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Causes of hair loss
Everyone loses about 100 head hairs per day. If structurally more hair falls out than grow back, or if the hair grow back less fast or less full, hair loss will become visible at some point.
Hair loss can be caused by a large number of causes or factors. In people who suffer from hair loss, usually multiple causes are to blame.
The main causes of hair loss are described below. If you are unsure about the cause (in women, the cause may be less obvious), consult a physician.
Table of content
Genetics & Heredity
Baldness and hair loss often run in the family. Of the vast majority of men with hair loss, genetics, heredity, is the main cause.
In this type of hair loss, sensitivity to DHT (dihydrotestosterone) plays a big role. This is a derivative of the hormone testosterone. The hair follicles that produce the hair are affected by prolonged contact with DHT, causing them to start producing hair that is less thick until only very thin hair (vellus) starts growing, which is hardly visible.
Hereditary hair loss in women is much less common than in men, but in 50% of women, genetics play a role in hair loss.
Hereditary hair loss in men only develops into the most advanced stage in seven percent of men, whereby only a wreath of hair is left on the head. If hair loss has reached an advanced stage before age 30, it is likely that it will develop into this stage.
Hereditary hair loss generally falls into a pattern, as shown in the Norwood scale. In women, hereditary hair loss often develops into a diffuse pattern, in which the hair on the top of the head gradually becomes thinner. This pattern is shown on the Ludwig scale.
Sickness & Health issues
A number of diseases, disorders and health issues can cause hair loss.
The thyroid for example, is of great importance for hair growth. The thyroid regulates the metabolism. If the gland is functioning too fast or too slowly, it can have an effect on the hair growth. Hairs will fall out and the hair will become thinner, or the hairs become brittle and thinner. As soon as the problem with the thyroid is treated, the hair growth should recover.
Anemia can cause hair loss and there are a number of autoimmune diseases which cause hair loss. Eating disorders such as Anorexia and Bulimia Nervosa cause hair loss as well (see the section about nutrition).
Hair loss can also occur due to mechanical causes, external forces on the hair such as braiding, rubber bands and pulling the hair. There are also people who compulsively pull their hair or pull out their hair, also called Trichotillomania. Everything that exerts forces on the hair can cause the hair to break off and fall out including the root.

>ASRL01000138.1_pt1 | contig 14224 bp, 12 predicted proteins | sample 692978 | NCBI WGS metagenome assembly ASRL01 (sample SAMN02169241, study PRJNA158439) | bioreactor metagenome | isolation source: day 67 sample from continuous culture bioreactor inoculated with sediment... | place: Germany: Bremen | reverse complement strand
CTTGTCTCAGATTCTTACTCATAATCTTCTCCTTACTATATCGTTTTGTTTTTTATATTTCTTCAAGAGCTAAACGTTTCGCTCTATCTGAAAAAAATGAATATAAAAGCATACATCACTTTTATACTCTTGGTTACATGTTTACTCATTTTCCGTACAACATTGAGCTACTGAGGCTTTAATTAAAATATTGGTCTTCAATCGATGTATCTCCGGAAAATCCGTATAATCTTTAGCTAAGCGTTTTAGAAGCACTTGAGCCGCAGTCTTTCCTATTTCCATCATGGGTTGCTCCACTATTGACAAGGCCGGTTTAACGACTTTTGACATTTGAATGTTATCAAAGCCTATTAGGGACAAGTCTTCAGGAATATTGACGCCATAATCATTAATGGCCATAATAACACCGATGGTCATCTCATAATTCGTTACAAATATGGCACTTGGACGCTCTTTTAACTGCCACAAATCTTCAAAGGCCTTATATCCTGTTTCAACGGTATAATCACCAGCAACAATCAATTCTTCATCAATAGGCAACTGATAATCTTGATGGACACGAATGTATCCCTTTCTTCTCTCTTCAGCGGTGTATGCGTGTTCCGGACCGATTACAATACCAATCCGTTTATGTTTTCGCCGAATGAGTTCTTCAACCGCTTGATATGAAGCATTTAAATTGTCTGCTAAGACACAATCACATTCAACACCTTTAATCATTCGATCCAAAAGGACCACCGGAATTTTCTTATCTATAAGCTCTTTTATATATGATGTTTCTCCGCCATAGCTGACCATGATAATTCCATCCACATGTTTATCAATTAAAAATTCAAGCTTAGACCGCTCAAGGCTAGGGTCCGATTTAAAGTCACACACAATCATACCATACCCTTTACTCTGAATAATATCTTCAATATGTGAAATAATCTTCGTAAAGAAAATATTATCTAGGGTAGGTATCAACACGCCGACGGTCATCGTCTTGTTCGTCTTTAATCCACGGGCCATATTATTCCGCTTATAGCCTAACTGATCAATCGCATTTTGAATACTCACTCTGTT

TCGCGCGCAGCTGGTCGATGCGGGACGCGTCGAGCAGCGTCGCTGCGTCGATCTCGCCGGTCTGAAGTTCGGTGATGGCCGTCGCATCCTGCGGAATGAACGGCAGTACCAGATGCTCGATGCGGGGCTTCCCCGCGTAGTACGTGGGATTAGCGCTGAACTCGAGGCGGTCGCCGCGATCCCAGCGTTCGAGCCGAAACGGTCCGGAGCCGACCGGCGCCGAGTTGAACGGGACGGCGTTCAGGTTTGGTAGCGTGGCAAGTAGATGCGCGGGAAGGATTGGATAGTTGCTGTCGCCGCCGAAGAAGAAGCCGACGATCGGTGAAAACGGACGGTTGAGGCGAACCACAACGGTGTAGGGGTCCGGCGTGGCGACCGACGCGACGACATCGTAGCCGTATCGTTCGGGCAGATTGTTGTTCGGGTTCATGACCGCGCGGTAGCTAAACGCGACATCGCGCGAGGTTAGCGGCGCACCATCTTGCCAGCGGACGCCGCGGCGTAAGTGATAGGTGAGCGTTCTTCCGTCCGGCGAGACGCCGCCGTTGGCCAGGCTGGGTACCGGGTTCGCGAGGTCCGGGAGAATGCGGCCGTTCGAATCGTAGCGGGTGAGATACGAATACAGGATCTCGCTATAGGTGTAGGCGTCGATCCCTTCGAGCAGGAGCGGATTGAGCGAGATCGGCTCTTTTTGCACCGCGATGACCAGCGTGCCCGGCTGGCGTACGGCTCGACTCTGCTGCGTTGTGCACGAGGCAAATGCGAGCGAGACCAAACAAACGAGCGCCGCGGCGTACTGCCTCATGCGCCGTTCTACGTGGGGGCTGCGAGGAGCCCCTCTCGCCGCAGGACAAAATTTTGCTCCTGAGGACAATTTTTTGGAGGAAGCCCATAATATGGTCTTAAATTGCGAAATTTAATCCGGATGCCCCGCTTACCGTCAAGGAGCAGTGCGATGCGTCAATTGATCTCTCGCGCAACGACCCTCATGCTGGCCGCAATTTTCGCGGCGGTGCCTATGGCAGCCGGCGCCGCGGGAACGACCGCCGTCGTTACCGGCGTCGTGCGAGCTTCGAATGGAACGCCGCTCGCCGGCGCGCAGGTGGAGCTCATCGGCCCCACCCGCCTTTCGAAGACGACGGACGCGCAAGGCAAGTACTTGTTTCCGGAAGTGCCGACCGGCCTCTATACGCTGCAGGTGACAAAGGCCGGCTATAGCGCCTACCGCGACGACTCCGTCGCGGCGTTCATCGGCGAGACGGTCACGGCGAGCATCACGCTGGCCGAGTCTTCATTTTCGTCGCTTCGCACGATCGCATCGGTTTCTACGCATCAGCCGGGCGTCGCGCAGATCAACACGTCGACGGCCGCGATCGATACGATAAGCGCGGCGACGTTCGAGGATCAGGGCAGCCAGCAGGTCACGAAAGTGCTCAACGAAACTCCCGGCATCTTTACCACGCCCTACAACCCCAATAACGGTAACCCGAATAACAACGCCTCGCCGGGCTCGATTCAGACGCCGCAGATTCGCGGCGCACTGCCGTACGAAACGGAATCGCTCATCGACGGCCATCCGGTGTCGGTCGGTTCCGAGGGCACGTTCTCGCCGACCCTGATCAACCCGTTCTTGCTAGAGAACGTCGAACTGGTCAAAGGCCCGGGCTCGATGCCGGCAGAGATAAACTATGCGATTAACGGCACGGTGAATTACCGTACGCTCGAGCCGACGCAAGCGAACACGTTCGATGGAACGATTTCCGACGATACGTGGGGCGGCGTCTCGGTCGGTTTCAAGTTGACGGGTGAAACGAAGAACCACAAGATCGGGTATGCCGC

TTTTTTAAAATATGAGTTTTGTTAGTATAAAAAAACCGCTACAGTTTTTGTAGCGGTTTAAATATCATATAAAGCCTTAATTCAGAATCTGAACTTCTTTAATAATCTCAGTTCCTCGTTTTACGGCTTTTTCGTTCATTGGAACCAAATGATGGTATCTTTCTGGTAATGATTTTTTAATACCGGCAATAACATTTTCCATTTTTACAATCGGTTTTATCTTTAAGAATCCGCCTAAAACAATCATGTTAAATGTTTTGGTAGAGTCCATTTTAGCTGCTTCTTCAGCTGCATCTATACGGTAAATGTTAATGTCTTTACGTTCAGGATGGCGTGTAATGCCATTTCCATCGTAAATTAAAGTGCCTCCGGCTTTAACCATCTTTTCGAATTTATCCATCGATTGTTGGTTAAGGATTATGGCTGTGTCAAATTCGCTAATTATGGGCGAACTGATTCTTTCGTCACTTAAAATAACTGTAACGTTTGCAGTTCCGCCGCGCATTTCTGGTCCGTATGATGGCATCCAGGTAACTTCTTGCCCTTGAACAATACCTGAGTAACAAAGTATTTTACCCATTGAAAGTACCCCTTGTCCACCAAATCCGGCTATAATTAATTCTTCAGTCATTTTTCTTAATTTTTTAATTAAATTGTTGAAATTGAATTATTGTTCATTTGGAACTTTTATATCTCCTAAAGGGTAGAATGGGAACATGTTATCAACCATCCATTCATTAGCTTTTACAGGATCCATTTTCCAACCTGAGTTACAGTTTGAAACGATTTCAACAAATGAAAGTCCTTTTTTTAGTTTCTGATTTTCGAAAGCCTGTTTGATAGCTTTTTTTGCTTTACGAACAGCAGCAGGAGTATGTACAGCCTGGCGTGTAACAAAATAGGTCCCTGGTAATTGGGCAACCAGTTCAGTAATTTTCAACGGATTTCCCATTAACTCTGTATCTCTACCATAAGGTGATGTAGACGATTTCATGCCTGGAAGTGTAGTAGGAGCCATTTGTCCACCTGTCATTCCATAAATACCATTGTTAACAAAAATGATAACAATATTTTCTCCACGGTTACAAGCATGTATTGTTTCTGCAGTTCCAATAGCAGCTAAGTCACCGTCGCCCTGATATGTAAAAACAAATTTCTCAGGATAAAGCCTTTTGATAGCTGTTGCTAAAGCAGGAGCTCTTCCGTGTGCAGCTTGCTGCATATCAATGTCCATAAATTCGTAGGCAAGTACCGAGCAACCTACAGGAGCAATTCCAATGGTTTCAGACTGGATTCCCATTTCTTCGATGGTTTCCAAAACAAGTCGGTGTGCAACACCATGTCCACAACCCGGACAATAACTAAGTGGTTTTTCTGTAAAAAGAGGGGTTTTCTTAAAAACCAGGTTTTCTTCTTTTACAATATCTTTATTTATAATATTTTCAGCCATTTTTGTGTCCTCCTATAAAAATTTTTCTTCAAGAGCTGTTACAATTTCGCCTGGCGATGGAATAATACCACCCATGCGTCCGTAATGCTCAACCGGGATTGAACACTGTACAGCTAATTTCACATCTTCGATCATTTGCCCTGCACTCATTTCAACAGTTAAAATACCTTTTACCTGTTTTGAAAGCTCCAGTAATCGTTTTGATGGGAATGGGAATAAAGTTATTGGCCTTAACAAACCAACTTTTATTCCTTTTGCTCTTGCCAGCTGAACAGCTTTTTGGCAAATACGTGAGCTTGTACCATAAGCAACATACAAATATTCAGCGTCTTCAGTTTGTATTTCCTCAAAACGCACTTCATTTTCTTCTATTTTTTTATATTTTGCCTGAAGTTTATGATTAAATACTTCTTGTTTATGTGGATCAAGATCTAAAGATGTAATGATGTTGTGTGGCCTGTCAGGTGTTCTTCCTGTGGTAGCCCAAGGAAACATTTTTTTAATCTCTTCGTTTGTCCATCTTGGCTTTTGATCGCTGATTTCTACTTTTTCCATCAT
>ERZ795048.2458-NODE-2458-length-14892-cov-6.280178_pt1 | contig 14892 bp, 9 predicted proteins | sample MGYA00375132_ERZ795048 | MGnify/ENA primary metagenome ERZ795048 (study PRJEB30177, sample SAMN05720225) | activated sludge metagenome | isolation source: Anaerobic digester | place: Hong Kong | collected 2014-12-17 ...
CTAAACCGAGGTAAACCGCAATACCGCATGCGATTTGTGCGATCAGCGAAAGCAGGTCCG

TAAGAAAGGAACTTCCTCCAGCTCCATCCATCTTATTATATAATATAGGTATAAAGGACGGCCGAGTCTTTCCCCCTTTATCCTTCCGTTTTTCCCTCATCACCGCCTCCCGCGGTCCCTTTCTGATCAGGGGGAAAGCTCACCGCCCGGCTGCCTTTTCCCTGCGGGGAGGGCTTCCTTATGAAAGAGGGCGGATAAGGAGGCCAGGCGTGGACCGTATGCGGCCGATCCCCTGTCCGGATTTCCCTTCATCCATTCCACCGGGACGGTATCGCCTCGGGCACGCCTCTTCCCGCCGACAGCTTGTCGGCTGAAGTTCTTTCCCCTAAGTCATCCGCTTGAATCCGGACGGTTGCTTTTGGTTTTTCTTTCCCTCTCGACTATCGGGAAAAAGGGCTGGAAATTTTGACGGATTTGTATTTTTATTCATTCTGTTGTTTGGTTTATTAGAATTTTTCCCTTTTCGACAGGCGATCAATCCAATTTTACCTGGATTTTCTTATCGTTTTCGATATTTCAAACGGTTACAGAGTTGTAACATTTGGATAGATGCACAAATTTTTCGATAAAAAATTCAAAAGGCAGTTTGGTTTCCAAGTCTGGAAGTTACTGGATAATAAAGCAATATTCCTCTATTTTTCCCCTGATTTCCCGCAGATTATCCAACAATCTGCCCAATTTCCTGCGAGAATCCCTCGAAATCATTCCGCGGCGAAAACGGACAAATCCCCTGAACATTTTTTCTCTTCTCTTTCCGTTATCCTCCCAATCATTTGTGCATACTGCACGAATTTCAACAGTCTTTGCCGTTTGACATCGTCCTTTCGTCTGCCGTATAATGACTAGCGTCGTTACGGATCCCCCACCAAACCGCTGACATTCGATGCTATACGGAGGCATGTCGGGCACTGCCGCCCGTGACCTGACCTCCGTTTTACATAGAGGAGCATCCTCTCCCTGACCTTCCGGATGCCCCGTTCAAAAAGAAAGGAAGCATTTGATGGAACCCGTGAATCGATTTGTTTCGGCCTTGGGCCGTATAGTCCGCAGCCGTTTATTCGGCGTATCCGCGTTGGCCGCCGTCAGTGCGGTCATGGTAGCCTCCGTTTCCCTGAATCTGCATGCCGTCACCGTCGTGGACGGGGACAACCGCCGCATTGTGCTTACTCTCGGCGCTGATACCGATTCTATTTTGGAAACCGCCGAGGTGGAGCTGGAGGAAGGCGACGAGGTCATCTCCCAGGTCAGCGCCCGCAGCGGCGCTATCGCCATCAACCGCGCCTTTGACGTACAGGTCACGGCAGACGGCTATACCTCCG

In some cases, stress can lead to hair loss. It can be a trigger for hair loss in people who are genetically predisposed to it. It can also lead to acute hair loss, also called Telogen Efflivium.
When the body is under stress, due to for example a traumatic experience, disease or deficiency, the severity of hair loss can increase.
Hair loss can sometimes be caused by nutritional problems, such as:
- poor nutrition and a lack of vitamins (see our blog post about vitamins against hair loss)
- iron deficiency (anemia)
- eating disorders such as Anorexia and Bulimia Nervosa.
Many medications can cause hair loss. When a certain medication is prescribed, it is advisable to read the leaflet to see if there is a risk of hair loss. If this is mentioned in the leaflet however, it does not mean your hair will actually fall out. Which medications can cause hair loss? This is a long list, there are dozens, if not hundreds of medications that can cause hair loss.
The most common types of medications that can cause hair loss are:
- birth control pills
- malaria medicines
- chemotherapy and irradiation
The treatment of cancer deserves special attention. It is generally known that people who receive chemotherapy have to deal with hair loss. The same goes for irradiation. In the case of the fight against cancer, suppressing cancer is of course more important than the side effect hair loss.
Does hair loss stop when the use of a certain medication is stopped? In most cases yes, even in the case of chemotherapy or irradiation.
Poor Condition of the Scalp
The condition of the scalp is the determining factor for hair growth. Flaking of the scalp (e.g. ordinary dandruff or psoriasis) and an inflamed scalp can reduce hair growth and eventually lead to hair loss.